When comic books boomed in the early 1950s, the craze hit Australia just as hard as it did our U.S neighbours and young blackfellas have been enthusiastically thumbing the pages of graphic novels since before Marvel Studios dominated our cinema screens.
The covers of preppy Superman-types slowly began to diversify once creators began to realise that the market was not solely occupied by the white middle-class and women, young people and people of colour having been gradually joining the cast of popular series. In the 1980s, even - a very strange Americanised version of - Aboriginal 'mutants' were depicted in the 1980s, with Indigenous teleporter 'Gateway' making his debut in the X-Men series.
While Gateway's character left much to be desired in terms of racial profiling, his general presence highlighted something that is emerging more in present today - supernatural, cosmic, psychedelic and unexplainable powers can live within Aboriginal people too.
However, like the youngsters who read the pages of 'The Phantom' by torch-light under their bed covers, this popular trend amongst Indigenous people has been concealed. Instead, sci-fi, fantasy fiction and superhero-dom is traditionally associated with white American males, who have more beard on their necks than their chin. But across Australia, more Aboriginal people are becoming increasingly engaged in this colourful culture.
Koorie couple, 'Ceee J' and 'HeidzDee' are key 'players' in cosplay; a style of performance art where people dress up in costumes to represent a fictional character. The couple's impressive hand-made costumes (mastered by HeidzDee's sewing skills) and unique character depictions have earned them a large following on social media where they interact with other cosplayers from around the globe.
Ceee J and HeidzDee admit that they are still a minority in cosplaying community, which Ceee J thinks could be a due to young Indigenous kids falling victim to 'tall poppy syndrome', making it difficult for them to participate in such a boisterous style of theatre.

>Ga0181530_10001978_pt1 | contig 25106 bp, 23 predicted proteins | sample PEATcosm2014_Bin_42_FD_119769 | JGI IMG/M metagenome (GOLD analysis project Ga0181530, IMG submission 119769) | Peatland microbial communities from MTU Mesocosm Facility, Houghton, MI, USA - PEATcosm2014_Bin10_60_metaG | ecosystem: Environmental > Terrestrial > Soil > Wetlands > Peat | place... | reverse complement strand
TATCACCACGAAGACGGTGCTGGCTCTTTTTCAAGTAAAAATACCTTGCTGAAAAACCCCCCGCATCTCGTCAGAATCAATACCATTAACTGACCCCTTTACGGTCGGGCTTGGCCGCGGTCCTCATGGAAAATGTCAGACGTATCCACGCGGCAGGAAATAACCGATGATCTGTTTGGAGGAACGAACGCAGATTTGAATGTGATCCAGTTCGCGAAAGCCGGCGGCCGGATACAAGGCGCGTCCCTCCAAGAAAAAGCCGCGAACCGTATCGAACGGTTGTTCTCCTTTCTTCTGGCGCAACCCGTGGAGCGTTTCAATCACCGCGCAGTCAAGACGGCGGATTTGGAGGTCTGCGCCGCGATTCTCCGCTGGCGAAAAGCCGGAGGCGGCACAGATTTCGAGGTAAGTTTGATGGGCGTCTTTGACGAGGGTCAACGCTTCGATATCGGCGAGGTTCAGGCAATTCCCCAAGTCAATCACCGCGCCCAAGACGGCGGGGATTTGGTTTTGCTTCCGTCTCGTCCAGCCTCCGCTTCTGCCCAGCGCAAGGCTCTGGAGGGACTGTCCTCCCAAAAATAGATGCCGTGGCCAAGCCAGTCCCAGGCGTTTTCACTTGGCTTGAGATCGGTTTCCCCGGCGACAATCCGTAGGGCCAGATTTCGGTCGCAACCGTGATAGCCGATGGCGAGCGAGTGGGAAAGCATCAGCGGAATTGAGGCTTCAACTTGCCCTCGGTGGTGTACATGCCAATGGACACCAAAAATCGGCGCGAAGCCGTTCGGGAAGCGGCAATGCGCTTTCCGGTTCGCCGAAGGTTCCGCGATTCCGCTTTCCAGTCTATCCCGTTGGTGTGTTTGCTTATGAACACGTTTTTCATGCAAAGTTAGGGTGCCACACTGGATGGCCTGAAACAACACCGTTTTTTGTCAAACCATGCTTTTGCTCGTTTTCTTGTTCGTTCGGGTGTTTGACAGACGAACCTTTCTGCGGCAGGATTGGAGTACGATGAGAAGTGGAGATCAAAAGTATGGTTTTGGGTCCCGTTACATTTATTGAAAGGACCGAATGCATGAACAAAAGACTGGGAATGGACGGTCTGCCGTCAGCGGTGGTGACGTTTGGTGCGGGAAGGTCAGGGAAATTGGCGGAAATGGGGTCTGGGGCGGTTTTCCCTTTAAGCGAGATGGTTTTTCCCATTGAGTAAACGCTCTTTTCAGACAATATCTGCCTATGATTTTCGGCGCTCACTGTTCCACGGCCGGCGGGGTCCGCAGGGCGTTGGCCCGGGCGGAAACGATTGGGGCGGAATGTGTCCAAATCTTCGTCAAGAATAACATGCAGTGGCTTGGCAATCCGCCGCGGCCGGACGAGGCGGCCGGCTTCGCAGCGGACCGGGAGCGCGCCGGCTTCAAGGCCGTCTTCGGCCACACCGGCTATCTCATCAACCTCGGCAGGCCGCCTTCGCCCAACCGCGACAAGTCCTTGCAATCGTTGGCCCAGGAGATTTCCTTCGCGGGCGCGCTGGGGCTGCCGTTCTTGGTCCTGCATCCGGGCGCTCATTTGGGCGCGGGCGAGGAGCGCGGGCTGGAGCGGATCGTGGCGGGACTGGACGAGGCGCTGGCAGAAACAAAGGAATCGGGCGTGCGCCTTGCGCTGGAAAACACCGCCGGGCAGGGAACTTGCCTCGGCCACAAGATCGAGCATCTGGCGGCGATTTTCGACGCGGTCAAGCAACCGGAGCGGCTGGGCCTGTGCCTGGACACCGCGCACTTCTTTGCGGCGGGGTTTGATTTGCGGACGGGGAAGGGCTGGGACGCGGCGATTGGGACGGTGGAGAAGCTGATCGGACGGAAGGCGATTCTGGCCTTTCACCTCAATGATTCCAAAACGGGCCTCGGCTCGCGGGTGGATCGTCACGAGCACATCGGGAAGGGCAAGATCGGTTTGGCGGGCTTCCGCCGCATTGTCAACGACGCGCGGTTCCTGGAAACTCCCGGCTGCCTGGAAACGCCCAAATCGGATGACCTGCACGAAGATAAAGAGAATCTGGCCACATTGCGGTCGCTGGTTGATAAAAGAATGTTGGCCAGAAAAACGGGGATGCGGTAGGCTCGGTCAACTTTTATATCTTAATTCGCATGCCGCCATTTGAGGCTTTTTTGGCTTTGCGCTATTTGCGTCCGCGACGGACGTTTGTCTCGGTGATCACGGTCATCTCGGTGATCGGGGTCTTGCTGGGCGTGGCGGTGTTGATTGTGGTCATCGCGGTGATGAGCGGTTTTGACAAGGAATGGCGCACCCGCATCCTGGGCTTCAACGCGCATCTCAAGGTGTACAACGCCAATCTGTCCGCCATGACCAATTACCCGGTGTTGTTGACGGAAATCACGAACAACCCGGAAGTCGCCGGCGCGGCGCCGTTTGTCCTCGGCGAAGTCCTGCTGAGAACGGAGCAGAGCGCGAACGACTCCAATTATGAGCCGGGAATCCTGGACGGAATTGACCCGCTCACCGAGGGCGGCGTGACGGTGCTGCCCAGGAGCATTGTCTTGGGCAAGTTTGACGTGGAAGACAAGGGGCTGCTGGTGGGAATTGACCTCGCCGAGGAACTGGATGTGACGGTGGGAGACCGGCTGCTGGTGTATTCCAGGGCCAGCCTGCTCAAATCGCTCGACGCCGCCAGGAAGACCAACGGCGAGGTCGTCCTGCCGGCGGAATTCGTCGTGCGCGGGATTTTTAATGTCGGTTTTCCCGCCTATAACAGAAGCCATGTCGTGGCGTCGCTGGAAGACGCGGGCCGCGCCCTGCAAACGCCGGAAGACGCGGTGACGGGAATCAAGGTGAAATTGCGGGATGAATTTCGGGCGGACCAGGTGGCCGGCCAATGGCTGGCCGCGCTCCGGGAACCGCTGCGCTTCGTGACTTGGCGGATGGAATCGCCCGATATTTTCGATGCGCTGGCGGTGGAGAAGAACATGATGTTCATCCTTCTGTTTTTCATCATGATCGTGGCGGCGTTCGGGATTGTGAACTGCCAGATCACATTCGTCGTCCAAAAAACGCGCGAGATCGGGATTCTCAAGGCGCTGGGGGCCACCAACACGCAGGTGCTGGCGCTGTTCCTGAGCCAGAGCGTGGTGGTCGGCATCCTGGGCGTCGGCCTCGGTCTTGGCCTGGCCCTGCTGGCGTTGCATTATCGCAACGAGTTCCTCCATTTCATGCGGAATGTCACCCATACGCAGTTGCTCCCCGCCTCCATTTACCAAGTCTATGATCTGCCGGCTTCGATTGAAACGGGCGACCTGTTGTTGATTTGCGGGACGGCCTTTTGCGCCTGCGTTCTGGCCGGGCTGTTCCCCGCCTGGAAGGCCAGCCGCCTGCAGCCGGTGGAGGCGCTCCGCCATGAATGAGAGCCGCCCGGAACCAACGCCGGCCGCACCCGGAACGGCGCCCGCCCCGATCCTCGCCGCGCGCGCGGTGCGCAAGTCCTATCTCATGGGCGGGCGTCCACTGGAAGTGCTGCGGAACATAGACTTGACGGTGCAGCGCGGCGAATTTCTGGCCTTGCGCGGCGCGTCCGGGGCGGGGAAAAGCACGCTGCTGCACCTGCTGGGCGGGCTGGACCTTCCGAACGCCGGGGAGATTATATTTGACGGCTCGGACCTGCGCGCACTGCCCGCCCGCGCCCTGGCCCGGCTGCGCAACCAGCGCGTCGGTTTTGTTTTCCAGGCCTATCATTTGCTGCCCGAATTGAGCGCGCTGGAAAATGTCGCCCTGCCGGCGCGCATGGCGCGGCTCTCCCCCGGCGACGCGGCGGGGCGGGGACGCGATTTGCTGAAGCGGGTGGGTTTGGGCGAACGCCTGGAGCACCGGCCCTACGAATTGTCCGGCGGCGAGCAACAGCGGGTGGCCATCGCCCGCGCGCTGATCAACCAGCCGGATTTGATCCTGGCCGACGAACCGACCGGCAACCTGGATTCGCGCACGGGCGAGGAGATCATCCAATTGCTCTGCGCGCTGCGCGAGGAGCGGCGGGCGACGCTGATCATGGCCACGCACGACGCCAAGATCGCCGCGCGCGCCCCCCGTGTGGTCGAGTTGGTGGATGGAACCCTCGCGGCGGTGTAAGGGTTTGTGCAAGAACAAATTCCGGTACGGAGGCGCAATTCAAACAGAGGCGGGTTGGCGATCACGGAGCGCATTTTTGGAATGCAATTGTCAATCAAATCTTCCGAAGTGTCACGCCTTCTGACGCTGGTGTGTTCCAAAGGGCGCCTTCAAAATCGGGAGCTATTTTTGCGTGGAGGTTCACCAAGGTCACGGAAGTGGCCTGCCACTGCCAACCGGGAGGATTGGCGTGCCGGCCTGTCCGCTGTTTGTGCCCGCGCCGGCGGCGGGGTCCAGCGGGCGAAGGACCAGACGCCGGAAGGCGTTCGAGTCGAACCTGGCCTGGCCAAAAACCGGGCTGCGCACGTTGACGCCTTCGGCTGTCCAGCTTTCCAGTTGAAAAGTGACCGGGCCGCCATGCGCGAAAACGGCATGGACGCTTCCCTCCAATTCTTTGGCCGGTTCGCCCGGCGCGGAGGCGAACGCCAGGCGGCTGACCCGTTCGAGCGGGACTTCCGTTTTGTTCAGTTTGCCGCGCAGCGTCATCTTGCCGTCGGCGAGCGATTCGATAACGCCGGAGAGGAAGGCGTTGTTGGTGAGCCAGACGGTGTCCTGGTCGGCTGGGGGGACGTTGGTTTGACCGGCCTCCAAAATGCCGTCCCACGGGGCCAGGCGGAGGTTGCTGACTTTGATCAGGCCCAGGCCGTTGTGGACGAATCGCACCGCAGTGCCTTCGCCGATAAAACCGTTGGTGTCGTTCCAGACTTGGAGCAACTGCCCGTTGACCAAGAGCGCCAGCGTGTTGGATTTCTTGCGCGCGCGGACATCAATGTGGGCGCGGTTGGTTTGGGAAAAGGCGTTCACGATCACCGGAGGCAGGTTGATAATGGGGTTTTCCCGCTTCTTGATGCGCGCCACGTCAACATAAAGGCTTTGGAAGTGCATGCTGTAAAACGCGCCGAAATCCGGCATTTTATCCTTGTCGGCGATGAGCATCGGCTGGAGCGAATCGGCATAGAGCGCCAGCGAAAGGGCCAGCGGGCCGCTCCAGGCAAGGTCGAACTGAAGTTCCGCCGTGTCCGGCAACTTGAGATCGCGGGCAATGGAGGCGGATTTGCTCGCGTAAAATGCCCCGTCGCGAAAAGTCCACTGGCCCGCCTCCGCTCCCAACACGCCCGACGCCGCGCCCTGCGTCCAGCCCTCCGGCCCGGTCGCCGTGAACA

"I think the modern Aboriginal culture has become one built on the back of shame," he told NITV. "I constantly hear stories of my deadly brothers and sisters being put down because what they want to do is not 'the norm'. It's a very Westernised social structure which portrays a message of, '[you shouldn't] do too good' or 'what?! You think you're deadly now!'"
Ceee J says that confidence plays major role in cosplaying and he himself became more comfortable about his body, his skin and everyday actions by engaging in the activity. He also believes he's become more passionate as a person, having found something he loves and can share with other people.
"It [cosplay] has helped me in my job, talking to our younger people as a facilitator and it's helped me to connect with more people, because I find that everyone is a little geeky or nerdy inside."
"I think qualities such as confidence is truly what you need in this world to take it on," he says. "It [cosplay] has helped me in my job, talking to our younger people as a facilitator and it's helped me to connect with more people, because I find that everyone is a little geeky or nerdy inside."
Now a 25 year old, Ceee J first became interested in cosplay when he was 18, around the same time he started becoming more involved with sci-fi culture and attending a few conventions around his hometown Melbourne.
"... The culture built around it is one that's inclusive and welcoming. Cosplaying is not about degrading someone else's cosplay or putting them down, it's about making everyone feed great about themselves ..."
"What got me interested was the fact that I could cosplay as my favourite character from film, comic or game, but also the culture built around it is one that's inclusive and welcoming," he says. "Cosplaying is not about degrading someone else's cosplay or putting them down, it's about making everyone feel great about themselves and not being ashamed about it. I've gained some great friends in these sorts of groups."
Although HeidzDee feels that there aren't as many opportunities for Indigenous people to engage with this activity, the two have noticed a growing public trend for all things sci-fi, superhero and geeky within contemporary Aboriginal culture. With Indigenous celebrities like Rae Johnston, who dons herself as 'Wiradjuri Wonder Woman' and Hunter Page-Lochard who portrays 2016's breakthrough Aboriginal superhero Koen West, along with his 'hairy' cast, it's evident Indigenous pop culture is looking more and more like Comic-Con.
"I think Australia is about to see a massive shift in landscape in regards to this new generation who love the sci-fi world, and I think the Aboriginal culture will be able to portray a lot more messages through this stream - like Cleverman has done," Ceee J told NITV. "I'm excited about this change, but think it should come sooner."
Ceee J and HeidzDee will soon be jetting off to New York where they'll attend their first international Comic-Con convention.